heat_1The Chicago Heatwave of 1995 was a well-documented event, but similar heatwaves are common. Just this past week much of Western Europe had unusually high temperatures and in June perhaps as many as 1,500 people died of the heat in Pakistan. In May of 2015, 2,500 people died in a heatwave in India.

 

The National Weather Service has a number of safety tips, including:
Avoid the Heat. Stay indoors and in air conditioning as much as possible
Check on neighbors and the elderly.
Wear loose fitting clothing. Light colors reflect heat and sun.
Drink plenty of water and natural juices. The body loses water faster than it can absorb it. Avoid alcohol and caffeine.
Avoid large meals. Eat smaller portions and more frequently.
NEVER leave children or pets in a vehicle even for a few minutes.

In addition, the weather service has a heatwave brochure available for download.


-- NOAA

— NOAA

For the past several days the media has been showing images of a smoke plume reaching from wildfires in Saskatchewan  across the Midwest and farther south.   From the ground the smoke appears as a haze high in the sky and may filter the sun.   Sunrises and sunsets in the areas where there is smoke in the atmosphere have been more colorful than usual.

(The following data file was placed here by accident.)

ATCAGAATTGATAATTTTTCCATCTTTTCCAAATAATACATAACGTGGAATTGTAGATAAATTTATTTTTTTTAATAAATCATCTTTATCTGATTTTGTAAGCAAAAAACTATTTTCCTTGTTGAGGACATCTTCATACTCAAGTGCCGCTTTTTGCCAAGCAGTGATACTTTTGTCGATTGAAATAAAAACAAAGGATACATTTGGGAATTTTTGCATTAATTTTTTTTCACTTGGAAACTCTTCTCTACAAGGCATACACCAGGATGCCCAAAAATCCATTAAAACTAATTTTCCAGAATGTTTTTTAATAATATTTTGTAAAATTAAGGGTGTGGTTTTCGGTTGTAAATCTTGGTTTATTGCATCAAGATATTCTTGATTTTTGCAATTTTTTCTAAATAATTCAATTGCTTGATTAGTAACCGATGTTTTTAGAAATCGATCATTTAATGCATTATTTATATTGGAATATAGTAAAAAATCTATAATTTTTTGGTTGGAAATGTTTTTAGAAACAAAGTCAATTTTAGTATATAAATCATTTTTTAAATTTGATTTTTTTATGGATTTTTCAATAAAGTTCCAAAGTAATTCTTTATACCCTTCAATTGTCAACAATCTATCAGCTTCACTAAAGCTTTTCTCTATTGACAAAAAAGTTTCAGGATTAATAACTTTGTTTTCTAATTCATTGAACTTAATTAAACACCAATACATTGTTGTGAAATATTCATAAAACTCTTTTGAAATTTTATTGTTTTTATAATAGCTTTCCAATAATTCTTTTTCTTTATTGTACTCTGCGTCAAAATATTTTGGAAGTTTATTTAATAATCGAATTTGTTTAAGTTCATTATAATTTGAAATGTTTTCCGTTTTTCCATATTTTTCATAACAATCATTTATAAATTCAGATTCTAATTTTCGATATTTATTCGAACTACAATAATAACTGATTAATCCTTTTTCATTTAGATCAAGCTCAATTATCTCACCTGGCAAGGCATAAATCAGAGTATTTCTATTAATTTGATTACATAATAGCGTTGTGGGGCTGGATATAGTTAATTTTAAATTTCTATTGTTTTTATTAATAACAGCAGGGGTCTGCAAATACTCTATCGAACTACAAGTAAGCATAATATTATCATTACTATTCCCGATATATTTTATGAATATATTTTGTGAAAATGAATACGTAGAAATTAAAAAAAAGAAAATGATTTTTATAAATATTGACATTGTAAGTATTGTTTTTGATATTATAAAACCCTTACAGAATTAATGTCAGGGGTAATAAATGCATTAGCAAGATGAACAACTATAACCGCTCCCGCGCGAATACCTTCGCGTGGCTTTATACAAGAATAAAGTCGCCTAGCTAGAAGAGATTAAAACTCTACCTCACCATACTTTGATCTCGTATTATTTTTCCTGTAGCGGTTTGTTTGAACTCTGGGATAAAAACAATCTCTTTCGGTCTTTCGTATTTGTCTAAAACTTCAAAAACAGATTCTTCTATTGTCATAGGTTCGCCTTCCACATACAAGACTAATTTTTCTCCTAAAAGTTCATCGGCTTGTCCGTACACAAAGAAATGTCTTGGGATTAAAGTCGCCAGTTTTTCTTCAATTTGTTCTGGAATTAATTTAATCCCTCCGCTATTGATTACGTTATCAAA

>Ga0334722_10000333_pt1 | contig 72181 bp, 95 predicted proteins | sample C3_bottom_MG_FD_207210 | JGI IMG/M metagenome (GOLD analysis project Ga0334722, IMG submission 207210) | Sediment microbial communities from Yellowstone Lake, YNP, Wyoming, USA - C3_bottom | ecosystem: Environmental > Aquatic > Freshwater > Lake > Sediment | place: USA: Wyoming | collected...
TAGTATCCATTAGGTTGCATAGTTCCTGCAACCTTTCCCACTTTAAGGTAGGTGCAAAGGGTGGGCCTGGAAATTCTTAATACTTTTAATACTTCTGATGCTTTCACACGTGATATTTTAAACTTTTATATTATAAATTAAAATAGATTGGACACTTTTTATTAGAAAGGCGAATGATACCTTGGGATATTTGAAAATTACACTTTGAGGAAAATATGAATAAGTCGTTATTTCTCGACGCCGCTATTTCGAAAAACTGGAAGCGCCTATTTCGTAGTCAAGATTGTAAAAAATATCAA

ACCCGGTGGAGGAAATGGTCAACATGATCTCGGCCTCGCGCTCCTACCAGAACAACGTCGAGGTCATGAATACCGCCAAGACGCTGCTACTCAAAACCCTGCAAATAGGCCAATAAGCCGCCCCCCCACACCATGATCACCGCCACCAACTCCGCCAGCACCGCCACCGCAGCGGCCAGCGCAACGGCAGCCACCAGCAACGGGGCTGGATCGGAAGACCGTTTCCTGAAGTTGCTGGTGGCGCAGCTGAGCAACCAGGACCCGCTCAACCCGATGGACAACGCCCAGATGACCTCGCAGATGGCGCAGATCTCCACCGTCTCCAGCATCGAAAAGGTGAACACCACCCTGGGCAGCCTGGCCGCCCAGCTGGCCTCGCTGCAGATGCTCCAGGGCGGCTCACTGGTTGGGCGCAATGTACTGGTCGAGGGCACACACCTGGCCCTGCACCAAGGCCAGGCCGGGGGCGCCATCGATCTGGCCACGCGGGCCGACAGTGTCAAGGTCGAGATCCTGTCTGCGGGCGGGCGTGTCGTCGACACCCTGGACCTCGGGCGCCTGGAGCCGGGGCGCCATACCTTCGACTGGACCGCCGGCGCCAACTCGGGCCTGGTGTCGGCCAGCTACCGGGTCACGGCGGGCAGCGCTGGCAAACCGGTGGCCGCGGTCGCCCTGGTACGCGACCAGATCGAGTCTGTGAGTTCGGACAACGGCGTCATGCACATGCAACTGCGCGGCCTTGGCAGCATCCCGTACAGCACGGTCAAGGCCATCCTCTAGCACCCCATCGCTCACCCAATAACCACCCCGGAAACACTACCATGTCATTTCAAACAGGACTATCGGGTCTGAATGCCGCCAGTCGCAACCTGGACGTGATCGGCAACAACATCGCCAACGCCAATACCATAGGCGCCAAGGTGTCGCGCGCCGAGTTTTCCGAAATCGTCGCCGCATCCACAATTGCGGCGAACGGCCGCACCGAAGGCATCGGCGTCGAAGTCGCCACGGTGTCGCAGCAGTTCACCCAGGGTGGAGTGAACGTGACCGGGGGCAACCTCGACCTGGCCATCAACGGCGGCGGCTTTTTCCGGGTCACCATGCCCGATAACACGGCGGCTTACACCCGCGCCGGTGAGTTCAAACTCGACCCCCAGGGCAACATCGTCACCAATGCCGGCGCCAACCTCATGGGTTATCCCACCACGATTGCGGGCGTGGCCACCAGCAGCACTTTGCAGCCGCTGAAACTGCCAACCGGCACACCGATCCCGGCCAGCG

While such events occur fairly frequently, this one has garnered additional attention because of the vast area that is reporting at least some smoke.  It is expected the area will shift to the east as the weather pattern changes over the holiday weekend.

IMG_1097Here’s what the sky looked like in central Illinois at about 11AM on Wednesday, July 1, 2015.  The darker parts of the image are clouds, put the sun is seen filtered in part by the smokey haze.

At the current time most of the smoke is high in the atmosphere and is not likely to be able to be smelled nor is it a particular threat to those with breathing difficulties.   However, the situation is different in parts of Alaska where a Dense Smoke Advisory has been issued near some wildfires. There people have been cautioned not only about limited visibility but the possibility of health impacts.

Nearly all of the wildfires have been caused by lightning.

As we approach the July 4th holiday, please keep those fireworks under control and don’t contribute to any new wildfires.


From time to time on Weather Wednesday we will step away from purely meteorological topics to address preparedness. This week we’ll discuss one of the most basic preparedness items, a personal or family Go Kit.